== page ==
Thomas Sowell

 Yet who among the people who did this are today regarded as being as big a hero as Ralph Nader, who put himself on the map with complaints about cars in general and the Corvair in particular? Hard data on automobile safety and tests conducted on the Corvair both undermined Nader's claims. But he will always be a hero to the talkers. So will those who complain about commerce and industry that have raised our standard of living to levels that our grandparents would not have dreamed of.

 Home-ownership is far more widespread among ordinary people today than in the past because of entrepreneurs who have figured out how to produce more, bigger and better houses at prices that more and more people could afford. But can you name any of those entrepreneurs who have been celebrated for their contributions to their fellow human beings?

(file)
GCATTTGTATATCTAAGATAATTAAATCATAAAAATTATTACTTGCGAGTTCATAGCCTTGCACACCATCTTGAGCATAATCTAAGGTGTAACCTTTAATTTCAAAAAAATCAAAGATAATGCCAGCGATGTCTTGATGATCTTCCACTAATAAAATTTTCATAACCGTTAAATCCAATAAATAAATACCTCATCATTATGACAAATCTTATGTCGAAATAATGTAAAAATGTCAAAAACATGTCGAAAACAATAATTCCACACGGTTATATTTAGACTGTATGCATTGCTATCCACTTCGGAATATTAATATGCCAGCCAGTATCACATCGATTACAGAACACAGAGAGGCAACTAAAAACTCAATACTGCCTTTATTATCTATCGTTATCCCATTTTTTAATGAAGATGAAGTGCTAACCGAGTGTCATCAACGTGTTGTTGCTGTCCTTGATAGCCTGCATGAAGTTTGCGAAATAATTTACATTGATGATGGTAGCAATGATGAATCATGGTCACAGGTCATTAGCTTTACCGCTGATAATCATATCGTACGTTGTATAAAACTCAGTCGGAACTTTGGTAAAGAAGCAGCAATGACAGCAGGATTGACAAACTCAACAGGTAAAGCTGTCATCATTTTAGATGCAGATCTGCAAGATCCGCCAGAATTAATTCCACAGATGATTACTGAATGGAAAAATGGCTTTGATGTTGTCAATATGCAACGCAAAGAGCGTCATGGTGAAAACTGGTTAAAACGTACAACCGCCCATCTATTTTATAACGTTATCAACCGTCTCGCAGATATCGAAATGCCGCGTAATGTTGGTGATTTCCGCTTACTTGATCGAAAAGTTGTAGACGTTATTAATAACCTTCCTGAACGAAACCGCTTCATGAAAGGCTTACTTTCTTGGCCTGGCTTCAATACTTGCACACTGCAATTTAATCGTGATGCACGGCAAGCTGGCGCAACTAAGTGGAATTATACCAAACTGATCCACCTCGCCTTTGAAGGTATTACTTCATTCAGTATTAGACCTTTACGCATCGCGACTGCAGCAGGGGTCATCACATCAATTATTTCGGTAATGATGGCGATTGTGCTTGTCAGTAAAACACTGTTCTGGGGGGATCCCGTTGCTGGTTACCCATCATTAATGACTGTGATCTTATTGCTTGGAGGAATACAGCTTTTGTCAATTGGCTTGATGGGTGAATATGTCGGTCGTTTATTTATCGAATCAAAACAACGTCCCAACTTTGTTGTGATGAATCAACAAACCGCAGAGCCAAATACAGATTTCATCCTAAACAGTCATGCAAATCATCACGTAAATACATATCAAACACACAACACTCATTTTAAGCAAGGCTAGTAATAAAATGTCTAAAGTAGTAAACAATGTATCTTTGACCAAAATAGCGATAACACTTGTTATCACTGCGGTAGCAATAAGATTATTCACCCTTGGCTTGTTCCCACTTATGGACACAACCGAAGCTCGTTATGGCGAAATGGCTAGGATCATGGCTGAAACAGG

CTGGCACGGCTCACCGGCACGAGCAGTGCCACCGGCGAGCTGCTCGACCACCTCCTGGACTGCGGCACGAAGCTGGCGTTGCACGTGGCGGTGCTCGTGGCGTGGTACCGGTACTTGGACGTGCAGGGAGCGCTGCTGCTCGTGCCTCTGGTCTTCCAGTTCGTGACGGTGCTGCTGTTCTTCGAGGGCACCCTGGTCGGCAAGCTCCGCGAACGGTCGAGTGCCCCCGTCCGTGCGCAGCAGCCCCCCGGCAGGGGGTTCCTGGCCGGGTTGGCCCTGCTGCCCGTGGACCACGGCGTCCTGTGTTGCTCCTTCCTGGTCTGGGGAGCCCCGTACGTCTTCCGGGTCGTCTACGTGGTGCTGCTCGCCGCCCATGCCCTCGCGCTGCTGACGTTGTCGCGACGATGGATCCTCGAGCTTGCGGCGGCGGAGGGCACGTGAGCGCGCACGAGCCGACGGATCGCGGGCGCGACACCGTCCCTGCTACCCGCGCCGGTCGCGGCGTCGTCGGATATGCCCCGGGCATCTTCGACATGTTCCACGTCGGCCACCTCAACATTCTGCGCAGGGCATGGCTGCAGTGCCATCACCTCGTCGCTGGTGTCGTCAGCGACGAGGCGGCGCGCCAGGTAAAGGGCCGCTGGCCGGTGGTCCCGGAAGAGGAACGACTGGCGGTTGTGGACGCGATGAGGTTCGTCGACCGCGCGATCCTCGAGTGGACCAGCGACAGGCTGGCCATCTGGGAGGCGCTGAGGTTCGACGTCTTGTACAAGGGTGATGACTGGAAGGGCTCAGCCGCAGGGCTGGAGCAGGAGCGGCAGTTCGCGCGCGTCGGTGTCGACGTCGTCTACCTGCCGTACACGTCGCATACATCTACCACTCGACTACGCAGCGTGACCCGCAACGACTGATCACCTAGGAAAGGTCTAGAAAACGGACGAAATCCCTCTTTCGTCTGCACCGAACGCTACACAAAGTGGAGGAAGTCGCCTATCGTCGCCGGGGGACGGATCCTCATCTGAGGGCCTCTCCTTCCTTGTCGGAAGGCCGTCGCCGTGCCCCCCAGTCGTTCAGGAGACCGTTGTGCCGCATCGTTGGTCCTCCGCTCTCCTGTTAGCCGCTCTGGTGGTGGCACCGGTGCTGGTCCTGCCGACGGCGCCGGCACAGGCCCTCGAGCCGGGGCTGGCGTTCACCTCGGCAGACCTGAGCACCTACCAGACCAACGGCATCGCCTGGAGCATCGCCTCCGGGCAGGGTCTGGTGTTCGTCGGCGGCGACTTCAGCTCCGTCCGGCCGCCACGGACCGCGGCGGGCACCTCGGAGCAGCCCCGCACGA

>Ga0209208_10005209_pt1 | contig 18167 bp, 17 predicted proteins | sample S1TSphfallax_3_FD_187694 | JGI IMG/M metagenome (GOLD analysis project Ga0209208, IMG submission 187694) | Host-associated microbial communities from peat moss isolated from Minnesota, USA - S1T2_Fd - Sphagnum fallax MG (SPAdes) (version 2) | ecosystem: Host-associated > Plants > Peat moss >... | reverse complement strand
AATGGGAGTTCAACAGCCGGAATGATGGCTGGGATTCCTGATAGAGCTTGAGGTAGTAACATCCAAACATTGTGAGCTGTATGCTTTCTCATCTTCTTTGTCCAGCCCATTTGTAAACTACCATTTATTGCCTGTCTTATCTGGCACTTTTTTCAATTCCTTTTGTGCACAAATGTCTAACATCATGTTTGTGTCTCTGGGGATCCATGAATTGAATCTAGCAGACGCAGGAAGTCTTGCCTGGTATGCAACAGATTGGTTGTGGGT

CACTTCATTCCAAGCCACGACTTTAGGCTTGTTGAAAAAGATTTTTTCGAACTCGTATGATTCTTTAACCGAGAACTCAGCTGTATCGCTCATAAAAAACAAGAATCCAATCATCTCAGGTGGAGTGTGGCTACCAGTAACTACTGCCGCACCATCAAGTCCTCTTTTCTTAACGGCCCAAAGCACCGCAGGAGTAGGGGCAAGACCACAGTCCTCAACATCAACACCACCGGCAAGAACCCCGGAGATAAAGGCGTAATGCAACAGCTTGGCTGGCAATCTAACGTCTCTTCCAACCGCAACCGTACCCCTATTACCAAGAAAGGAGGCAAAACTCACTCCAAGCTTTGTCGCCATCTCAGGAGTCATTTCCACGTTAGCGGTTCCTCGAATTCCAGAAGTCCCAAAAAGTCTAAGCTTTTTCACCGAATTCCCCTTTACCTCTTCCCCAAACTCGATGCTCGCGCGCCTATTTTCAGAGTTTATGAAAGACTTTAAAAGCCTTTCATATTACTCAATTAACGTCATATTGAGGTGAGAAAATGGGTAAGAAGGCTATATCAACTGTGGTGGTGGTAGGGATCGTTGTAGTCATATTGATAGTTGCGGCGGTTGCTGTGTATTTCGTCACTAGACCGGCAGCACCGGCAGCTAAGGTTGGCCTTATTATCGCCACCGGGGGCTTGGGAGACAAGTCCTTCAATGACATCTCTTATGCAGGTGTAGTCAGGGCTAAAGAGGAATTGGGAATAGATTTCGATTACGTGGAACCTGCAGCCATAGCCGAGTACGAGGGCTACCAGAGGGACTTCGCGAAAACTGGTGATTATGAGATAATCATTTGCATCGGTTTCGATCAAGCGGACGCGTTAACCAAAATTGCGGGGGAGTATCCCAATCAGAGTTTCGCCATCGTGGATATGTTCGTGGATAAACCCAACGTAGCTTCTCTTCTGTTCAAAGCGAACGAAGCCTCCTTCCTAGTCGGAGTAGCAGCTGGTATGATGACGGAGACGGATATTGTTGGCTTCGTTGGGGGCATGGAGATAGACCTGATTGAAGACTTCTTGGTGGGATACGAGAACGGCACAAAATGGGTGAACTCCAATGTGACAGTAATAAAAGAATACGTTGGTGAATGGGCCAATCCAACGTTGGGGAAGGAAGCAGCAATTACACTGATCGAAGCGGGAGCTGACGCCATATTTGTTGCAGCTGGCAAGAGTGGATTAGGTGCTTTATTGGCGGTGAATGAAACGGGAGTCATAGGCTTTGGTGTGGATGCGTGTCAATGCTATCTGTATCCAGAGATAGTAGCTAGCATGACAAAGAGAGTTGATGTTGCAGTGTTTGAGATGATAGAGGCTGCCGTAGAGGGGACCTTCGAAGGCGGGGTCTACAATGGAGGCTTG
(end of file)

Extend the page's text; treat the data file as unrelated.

Probably not. In California, anyone in the business of producing housing is more likely to be demonized as a "developer," a word that causes hostile reactions among Californians conditioned to respond negatively -- and automatically, like Pavlov's dog.

 As for computers, no one made them more usable by more people around the world than Microsoft. And no one has been hit with more or bigger lawsuits as a result.

 Why can't the talkers leave the doers alone? Perhaps it is because that would leave the talkers on the sidelines, with their uselessness being painfully obvious to all, instead of being in the limelight and "making a difference" -- even if that difference is usually negative.

Thomas Sowell

Thomas Sowell is a senior fellow at the Hoover Institute and author of The Housing Boom and Bust.

Creators Syndicate